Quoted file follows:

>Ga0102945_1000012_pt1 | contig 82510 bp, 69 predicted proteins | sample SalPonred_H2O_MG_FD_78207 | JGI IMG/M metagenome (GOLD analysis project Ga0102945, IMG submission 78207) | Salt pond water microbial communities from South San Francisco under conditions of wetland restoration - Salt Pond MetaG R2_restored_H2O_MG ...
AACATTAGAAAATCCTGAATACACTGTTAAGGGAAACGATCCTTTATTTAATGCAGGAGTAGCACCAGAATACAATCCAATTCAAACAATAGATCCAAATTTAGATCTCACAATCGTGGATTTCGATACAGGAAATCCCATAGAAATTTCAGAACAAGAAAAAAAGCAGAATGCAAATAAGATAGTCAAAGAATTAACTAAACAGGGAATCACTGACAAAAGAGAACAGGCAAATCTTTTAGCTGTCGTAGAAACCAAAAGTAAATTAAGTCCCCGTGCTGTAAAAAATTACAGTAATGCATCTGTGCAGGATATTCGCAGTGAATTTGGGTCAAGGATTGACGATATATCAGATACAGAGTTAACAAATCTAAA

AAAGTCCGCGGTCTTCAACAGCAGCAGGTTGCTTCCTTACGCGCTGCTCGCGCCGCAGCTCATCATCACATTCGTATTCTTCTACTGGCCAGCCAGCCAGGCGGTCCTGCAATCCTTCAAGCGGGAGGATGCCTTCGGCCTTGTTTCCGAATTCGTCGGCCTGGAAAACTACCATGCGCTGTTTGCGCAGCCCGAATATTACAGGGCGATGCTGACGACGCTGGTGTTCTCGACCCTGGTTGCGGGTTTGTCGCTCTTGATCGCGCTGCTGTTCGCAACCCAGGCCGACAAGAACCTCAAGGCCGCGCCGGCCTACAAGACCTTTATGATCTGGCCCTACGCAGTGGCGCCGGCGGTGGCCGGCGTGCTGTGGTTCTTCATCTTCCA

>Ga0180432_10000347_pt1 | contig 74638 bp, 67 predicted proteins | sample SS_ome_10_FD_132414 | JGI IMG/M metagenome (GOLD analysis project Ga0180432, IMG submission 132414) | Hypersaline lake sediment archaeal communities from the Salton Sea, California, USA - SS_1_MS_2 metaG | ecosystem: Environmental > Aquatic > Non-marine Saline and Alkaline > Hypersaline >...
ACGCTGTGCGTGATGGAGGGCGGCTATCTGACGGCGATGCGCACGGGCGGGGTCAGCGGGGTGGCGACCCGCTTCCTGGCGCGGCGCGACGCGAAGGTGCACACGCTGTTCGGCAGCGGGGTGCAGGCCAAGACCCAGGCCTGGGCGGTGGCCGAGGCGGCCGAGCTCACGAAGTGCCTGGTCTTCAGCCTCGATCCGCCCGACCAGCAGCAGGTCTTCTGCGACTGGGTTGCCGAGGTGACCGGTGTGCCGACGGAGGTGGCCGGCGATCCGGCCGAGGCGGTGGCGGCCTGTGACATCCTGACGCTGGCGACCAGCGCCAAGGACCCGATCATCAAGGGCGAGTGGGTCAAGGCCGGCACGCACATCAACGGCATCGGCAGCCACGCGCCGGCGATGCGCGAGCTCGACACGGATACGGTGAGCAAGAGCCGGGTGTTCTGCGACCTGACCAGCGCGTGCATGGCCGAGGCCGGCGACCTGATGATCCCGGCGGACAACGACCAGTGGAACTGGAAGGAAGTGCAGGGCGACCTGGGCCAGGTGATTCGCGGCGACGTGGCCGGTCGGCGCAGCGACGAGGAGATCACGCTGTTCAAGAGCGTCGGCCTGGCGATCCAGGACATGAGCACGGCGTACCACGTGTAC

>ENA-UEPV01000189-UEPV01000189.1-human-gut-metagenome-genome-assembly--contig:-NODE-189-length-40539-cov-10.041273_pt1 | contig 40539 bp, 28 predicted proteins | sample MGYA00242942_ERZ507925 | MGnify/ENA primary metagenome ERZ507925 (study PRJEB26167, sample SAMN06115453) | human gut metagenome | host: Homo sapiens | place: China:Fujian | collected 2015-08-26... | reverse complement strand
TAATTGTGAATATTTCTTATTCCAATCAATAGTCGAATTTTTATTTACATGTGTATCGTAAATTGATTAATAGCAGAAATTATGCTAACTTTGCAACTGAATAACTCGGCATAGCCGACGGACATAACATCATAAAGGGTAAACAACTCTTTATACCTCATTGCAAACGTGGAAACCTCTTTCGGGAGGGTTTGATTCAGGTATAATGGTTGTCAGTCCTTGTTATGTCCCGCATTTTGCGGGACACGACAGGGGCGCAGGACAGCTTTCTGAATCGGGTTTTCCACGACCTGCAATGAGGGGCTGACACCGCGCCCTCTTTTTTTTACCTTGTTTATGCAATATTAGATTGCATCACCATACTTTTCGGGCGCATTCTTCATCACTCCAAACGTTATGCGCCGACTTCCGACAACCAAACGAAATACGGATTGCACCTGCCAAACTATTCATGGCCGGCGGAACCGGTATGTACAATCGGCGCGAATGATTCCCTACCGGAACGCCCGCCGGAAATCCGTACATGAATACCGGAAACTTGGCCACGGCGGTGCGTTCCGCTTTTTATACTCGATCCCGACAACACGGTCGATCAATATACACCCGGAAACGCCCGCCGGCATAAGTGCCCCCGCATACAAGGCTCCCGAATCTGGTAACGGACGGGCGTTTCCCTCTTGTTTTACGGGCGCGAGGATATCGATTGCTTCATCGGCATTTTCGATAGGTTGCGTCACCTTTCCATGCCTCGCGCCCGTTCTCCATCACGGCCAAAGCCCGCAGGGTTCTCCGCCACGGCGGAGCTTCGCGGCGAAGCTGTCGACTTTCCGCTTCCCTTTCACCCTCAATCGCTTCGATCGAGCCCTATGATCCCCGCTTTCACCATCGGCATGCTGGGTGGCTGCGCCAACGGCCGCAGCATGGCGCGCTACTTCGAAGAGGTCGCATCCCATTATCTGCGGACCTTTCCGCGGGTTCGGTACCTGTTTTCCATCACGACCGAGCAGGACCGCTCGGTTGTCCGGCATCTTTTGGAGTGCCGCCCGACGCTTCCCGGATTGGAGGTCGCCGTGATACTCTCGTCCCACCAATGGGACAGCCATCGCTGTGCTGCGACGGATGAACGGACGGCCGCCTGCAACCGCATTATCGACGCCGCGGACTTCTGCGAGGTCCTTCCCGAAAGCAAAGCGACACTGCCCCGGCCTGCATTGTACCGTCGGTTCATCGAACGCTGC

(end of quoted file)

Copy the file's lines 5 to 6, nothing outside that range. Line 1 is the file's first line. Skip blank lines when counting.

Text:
ACGCTGTGCGTGATGGAGGGCGGCTATCTGACGGCGATGCGCACGGGCGGGGTCAGCGGGGTGGCGACCCGCTTCCTGGCGCGGCGCGACGCGAAGGTGCACACGCTGTTCGGCAGCGGGGTGCAGGCCAAGACCCAGGCCTGGGCGGTGGCCGAGGCGGCCGAGCTCACGAAGTGCCTGGTCTTCAGCCTCGATCCGCCCGACCAGCAGCAGGTCTTCTGCGACTGGGTTGCCGAGGTGACCGGTGTGCCGACGGAGGTGGCCGGCGATCCGGCCGAGGCGGTGGCGGCCTGTGACATCCTGACGCTGGCGACCAGCGCCAAGGACCCGATCATCAAGGGCGAGTGGGTCAAGGCCGGCACGCACATCAACGGCATCGGCAGCCACGCGCCGGCGATGCGCGAGCTCGACACGGATACGGTGAGCAAGAGCCGGGTGTTCTGCGACCTGACCAGCGCGTGCATGGCCGAGGCCGGCGACCTGATGATCCCGGCGGACAACGACCAGTGGAACTGGAAGGAAGTGCAGGGCGACCTGGGCCAGGTGATTCGCGGCGACGTGGCCGGTCGGCGCAGCGACGAGGAGATCACGCTGTTCAAGAGCGTCGGCCTGGCGATCCAGGACATGAGCACGGCGTACCACGTGTAC

>ENA-UEPV01000189-UEPV01000189.1-human-gut-metagenome-genome-assembly--contig:-NODE-189-length-40539-cov-10.041273_pt1 | contig 40539 bp, 28 predicted proteins | sample MGYA00242942_ERZ507925 | MGnify/ENA primary metagenome ERZ507925 (study PRJEB26167, sample SAMN06115453) | human gut metagenome | host: Homo sapiens | place: China:Fujian | collected 2015-08-26... | reverse complement strand